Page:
As we head into the middle of 2011, Microsoft is moving quickly with plans to flesh out its on-premises server solutions while quickly revving the cloud-based alternatives that may one day be the company’s core products. Microsoft’s competitors aren’t sitting still either: Google announced key initiatives at its Google I/O Conference this year.
While Microsoft hosts and participates in various important IT-related conferences of its own throughout the year, none is as important as TechEd, held this year in Atlanta. As always, there were various product announcements at the show, and some are certainly worth mentioning.
But I’d like to highlight the start of a new Microsoft initiative that will be familiar to any of you that are aware of, and potentially taking advantage of, a previous strategy from the company called the optimized desktop.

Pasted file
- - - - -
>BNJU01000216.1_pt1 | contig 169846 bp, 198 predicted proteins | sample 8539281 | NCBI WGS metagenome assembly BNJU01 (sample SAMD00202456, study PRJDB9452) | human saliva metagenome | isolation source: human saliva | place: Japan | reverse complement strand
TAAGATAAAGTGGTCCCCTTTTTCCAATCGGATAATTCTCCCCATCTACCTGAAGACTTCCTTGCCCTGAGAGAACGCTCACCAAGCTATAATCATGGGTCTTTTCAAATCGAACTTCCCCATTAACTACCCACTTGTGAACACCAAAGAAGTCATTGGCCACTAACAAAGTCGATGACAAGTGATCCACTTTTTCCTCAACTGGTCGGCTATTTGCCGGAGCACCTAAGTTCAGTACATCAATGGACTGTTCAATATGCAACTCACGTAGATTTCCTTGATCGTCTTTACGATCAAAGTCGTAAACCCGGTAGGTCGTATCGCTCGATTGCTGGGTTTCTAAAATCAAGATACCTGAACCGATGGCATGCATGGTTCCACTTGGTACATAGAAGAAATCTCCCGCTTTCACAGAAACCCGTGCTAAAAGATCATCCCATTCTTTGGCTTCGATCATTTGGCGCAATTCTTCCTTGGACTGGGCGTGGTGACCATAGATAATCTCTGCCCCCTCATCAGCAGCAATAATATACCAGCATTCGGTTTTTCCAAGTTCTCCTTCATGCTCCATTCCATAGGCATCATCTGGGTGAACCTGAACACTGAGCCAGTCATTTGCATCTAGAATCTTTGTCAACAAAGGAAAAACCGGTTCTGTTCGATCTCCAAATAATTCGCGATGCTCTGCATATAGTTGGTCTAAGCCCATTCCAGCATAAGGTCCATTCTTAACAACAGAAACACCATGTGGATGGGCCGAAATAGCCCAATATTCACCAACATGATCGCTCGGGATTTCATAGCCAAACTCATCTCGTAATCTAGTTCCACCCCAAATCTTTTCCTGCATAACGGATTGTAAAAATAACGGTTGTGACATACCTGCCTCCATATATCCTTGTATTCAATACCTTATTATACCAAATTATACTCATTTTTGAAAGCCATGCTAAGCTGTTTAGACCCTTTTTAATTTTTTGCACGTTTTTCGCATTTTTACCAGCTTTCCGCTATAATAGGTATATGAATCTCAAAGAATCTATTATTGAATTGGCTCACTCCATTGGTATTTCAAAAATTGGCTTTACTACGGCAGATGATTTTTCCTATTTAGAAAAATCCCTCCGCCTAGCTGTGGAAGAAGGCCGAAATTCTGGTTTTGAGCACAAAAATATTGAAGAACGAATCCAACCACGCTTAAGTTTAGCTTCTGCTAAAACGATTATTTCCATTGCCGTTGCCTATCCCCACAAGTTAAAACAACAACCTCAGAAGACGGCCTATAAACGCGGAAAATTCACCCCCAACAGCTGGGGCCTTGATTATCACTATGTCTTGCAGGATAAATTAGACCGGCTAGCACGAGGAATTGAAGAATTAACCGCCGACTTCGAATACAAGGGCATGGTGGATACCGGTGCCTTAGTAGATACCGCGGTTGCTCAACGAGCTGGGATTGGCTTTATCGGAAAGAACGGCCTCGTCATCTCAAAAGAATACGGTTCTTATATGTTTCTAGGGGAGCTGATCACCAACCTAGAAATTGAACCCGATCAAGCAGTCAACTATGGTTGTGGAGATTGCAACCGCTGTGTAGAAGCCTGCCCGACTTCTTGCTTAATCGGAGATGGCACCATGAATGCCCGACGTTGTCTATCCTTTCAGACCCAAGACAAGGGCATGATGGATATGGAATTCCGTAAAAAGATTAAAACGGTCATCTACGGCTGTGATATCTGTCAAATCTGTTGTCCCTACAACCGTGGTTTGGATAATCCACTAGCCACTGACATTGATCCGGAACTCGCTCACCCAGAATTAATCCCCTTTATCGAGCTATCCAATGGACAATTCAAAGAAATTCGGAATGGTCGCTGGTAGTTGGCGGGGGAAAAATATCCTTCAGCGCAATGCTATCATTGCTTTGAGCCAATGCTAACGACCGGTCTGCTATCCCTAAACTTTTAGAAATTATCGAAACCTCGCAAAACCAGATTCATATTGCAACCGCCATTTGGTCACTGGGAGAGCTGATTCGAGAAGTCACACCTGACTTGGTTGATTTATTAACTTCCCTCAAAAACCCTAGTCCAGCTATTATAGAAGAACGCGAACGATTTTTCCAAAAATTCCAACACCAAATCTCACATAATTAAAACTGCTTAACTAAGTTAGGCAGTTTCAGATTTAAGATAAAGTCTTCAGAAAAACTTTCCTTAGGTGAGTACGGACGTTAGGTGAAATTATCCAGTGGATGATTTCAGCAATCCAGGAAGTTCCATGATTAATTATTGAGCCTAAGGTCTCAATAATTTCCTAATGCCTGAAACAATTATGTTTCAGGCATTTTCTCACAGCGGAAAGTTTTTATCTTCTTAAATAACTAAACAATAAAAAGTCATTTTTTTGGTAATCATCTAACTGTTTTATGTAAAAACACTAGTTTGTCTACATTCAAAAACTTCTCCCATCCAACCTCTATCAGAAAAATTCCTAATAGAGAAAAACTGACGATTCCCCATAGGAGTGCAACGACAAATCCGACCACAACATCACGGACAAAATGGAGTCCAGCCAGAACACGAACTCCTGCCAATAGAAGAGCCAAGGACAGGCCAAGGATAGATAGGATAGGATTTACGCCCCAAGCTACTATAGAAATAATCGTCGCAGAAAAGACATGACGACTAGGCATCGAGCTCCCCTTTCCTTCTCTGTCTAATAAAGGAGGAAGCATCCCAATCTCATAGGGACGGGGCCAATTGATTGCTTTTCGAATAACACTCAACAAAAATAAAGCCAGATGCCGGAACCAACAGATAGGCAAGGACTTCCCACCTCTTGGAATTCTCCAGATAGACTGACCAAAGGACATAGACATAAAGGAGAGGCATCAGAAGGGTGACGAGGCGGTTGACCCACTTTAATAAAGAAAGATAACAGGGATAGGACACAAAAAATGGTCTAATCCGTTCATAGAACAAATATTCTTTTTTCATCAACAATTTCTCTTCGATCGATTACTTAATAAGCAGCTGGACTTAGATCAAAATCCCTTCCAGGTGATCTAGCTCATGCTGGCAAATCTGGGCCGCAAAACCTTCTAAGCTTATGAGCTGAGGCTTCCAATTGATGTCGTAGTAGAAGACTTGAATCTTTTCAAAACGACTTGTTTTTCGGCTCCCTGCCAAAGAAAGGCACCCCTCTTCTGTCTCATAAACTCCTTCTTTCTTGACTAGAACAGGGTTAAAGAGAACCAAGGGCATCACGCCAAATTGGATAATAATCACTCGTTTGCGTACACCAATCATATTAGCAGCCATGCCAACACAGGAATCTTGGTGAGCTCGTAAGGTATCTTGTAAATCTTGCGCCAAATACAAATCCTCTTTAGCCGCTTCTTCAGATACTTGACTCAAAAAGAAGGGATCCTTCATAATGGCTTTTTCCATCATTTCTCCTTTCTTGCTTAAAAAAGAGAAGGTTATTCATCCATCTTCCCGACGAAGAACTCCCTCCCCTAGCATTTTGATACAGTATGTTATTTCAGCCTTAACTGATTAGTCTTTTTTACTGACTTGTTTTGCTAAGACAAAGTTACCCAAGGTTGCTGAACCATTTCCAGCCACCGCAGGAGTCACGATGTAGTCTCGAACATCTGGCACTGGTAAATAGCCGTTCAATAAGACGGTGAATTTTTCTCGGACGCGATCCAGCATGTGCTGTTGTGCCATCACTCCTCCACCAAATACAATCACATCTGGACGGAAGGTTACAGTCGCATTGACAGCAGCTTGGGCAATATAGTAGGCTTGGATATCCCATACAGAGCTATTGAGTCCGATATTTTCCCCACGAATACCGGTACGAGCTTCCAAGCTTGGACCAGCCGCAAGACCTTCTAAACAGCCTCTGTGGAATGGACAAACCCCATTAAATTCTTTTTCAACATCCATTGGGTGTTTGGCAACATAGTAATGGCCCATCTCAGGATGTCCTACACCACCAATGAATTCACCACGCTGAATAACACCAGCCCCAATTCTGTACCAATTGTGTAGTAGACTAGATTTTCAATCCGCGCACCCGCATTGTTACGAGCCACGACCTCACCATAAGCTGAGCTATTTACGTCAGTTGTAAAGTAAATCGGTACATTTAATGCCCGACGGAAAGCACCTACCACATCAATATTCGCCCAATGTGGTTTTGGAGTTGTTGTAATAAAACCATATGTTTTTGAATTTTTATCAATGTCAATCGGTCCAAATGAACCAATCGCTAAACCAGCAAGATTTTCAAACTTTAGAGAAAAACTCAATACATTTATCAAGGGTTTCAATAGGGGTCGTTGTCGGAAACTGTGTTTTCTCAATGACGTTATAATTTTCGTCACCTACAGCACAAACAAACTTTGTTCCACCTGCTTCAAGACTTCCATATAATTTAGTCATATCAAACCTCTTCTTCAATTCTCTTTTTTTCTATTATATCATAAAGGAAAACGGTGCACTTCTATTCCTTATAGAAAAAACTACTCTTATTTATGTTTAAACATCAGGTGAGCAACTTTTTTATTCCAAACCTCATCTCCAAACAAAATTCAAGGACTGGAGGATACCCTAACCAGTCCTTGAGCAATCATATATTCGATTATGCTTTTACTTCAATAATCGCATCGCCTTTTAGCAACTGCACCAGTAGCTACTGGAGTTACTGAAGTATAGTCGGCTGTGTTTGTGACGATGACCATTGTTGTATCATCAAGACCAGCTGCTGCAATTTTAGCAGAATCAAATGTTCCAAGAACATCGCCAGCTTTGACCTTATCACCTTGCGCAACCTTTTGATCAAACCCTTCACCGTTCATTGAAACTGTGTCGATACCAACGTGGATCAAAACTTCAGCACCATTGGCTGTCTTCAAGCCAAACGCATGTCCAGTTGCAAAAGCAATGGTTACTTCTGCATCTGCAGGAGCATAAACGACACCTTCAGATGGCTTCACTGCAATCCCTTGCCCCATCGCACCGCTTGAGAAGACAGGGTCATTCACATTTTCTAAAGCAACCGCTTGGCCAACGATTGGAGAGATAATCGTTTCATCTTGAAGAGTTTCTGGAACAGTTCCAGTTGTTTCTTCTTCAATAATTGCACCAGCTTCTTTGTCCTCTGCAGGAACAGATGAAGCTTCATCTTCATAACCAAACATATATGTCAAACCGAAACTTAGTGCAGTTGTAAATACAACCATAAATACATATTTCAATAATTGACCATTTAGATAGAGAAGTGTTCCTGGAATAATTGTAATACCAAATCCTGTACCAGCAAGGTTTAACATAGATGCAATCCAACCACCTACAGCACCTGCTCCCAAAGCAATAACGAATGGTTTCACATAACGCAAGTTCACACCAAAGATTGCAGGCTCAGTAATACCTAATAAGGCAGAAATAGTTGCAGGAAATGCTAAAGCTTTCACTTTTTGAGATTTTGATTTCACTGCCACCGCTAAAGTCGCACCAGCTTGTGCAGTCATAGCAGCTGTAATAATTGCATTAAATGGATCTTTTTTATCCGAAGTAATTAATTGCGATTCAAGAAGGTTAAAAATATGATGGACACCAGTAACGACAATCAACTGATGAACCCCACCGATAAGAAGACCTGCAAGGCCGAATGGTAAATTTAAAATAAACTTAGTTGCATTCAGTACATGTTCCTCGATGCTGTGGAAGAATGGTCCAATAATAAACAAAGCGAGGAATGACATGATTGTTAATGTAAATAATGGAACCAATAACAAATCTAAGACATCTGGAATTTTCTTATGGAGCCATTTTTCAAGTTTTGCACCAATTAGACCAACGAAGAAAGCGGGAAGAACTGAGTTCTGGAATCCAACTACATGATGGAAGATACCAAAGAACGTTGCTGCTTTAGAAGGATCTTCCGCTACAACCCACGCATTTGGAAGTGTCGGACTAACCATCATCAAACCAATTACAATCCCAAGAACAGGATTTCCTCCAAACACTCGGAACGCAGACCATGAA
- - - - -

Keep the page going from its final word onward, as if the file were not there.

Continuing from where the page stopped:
For the uninitiated, the optimized desktop is essentially a formalization, or integration, of various Microsoft software solutions with the goal of creating the ultimate desktop PC, regardless of the needs of your users. It’s all based around Windows 7 Enterprise, because that version of the OS includes features—such as DirectAccess and BranchCache compatibility, federated search, BitLocker and BitLocker To Go, and AppLocker—that aren’t available in the lower-tier versions. Throw in a ton of desktop management and deployment tools, like those in the Microsoft Desktop Optimization Pack (MDOP), and a modern version of Internet Explorer, and you’ve got a party.
The optimized desktop makes sense, but it’s been kicking around for four years now, and as Microsoft sources told me at the show, the world is changing. Microsoft felt it needed to address the emerging needs of a highly mobile and diverse workforce in which employees often work at home, on the road, or on the go.